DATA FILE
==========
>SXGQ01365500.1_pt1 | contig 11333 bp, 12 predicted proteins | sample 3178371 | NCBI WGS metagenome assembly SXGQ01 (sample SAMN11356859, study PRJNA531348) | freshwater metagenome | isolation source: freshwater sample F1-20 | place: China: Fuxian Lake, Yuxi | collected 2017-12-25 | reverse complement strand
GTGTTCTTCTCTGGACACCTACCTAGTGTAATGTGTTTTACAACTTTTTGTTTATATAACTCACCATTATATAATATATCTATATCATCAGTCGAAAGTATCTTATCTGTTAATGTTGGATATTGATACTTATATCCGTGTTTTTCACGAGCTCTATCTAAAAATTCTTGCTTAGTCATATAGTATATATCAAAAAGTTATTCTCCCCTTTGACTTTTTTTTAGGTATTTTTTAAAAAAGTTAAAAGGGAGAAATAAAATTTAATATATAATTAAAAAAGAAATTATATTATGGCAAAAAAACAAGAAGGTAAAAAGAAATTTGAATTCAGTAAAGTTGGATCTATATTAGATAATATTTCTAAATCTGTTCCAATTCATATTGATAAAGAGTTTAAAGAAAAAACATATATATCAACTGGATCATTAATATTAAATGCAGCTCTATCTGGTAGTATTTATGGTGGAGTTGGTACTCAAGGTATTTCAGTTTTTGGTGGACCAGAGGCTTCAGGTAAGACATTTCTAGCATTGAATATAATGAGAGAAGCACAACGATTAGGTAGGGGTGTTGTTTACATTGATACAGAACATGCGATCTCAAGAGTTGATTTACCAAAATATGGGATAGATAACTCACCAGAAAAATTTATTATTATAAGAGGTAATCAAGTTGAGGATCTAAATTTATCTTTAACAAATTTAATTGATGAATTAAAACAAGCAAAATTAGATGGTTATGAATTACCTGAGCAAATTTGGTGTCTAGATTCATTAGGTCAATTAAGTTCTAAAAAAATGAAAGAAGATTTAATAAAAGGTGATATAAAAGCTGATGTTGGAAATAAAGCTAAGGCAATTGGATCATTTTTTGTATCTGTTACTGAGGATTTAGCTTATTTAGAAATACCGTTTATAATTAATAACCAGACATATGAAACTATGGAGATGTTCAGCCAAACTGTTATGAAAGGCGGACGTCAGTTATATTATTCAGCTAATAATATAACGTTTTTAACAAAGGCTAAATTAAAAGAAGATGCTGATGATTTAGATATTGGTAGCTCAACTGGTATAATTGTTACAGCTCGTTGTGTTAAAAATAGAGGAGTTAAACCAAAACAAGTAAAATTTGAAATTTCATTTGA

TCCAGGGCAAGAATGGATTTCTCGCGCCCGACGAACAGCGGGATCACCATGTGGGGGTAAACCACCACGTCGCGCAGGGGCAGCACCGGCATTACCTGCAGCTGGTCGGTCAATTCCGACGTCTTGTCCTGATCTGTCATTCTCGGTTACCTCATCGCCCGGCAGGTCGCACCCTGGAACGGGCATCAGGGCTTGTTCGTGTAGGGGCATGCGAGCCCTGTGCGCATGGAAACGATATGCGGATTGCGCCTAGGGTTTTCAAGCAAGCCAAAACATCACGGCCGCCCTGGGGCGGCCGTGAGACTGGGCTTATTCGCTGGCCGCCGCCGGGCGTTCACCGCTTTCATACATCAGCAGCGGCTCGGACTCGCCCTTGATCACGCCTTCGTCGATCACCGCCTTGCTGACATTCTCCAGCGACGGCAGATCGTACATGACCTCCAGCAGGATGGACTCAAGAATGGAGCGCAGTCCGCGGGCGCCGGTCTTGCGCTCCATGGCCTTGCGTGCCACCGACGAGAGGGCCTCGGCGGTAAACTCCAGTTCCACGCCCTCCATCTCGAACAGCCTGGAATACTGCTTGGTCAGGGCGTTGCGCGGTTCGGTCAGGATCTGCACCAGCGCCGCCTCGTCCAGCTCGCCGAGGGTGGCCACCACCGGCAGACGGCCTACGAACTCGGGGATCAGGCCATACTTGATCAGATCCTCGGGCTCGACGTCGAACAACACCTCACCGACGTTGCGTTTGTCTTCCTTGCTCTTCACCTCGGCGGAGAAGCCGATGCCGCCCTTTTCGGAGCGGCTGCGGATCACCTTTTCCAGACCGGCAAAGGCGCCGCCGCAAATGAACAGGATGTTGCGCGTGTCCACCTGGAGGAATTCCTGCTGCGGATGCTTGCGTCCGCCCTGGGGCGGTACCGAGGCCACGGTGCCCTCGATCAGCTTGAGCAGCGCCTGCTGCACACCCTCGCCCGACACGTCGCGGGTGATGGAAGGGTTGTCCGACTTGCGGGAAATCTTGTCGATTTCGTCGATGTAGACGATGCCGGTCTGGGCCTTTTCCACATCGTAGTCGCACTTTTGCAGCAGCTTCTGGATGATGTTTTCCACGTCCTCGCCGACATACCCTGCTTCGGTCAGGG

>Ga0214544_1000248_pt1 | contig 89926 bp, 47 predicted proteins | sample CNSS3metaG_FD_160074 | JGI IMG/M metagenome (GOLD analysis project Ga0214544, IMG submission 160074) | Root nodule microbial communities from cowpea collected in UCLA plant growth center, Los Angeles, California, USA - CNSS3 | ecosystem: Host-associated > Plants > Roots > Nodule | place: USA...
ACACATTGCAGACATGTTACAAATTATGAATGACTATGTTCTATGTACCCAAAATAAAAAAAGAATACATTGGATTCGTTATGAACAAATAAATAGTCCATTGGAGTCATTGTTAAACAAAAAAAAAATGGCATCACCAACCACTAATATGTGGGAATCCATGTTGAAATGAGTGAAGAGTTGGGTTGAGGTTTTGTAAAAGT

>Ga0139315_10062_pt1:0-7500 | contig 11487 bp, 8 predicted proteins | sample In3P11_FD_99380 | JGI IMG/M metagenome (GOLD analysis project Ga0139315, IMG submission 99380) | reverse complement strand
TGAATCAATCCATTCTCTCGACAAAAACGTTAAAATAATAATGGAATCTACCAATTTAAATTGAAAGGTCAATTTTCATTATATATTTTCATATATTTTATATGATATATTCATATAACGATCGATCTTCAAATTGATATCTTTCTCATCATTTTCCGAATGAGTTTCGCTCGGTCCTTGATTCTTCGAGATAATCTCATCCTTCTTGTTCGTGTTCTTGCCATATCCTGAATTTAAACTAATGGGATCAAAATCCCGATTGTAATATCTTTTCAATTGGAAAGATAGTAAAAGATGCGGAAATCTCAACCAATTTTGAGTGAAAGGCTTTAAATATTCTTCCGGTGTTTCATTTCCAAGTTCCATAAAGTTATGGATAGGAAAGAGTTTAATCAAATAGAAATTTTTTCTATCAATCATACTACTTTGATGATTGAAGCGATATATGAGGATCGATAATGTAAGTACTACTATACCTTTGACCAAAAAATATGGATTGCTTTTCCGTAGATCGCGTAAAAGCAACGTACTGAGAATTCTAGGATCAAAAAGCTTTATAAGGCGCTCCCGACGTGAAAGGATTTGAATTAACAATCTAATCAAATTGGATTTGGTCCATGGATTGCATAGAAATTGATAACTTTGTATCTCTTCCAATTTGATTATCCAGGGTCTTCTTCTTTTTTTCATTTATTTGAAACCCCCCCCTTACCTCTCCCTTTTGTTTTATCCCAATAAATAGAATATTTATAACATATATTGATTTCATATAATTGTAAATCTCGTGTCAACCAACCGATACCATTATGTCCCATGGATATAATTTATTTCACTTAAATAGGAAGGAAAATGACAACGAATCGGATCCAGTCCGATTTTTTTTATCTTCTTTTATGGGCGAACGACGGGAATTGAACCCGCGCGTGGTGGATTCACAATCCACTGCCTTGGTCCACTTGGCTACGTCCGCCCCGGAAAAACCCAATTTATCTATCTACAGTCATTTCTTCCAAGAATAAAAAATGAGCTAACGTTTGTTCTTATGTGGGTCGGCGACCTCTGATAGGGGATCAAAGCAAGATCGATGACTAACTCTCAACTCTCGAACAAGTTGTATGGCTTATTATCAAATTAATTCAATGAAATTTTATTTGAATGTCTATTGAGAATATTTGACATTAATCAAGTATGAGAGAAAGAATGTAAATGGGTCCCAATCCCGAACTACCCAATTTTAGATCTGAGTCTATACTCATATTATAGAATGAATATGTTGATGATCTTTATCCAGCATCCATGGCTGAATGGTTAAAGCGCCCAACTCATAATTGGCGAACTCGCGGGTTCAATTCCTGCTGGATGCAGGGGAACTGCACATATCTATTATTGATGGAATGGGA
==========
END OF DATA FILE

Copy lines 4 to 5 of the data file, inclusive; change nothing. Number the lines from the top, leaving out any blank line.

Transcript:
>Ga0214544_1000248_pt1 | contig 89926 bp, 47 predicted proteins | sample CNSS3metaG_FD_160074 | JGI IMG/M metagenome (GOLD analysis project Ga0214544, IMG submission 160074) | Root nodule microbial communities from cowpea collected in UCLA plant growth center, Los Angeles, California, USA - CNSS3 | ecosystem: Host-associated > Plants > Roots > Nodule | place: USA...
ACACATTGCAGACATGTTACAAATTATGAATGACTATGTTCTATGTACCCAAAATAAAAAAAGAATACATTGGATTCGTTATGAACAAATAAATAGTCCATTGGAGTCATTGTTAAACAAAAAAAAAATGGCATCACCAACCACTAATATGTGGGAATCCATGTTGAAATGAGTGAAGAGTTGGGTTGAGGTTTTGTAAAAGT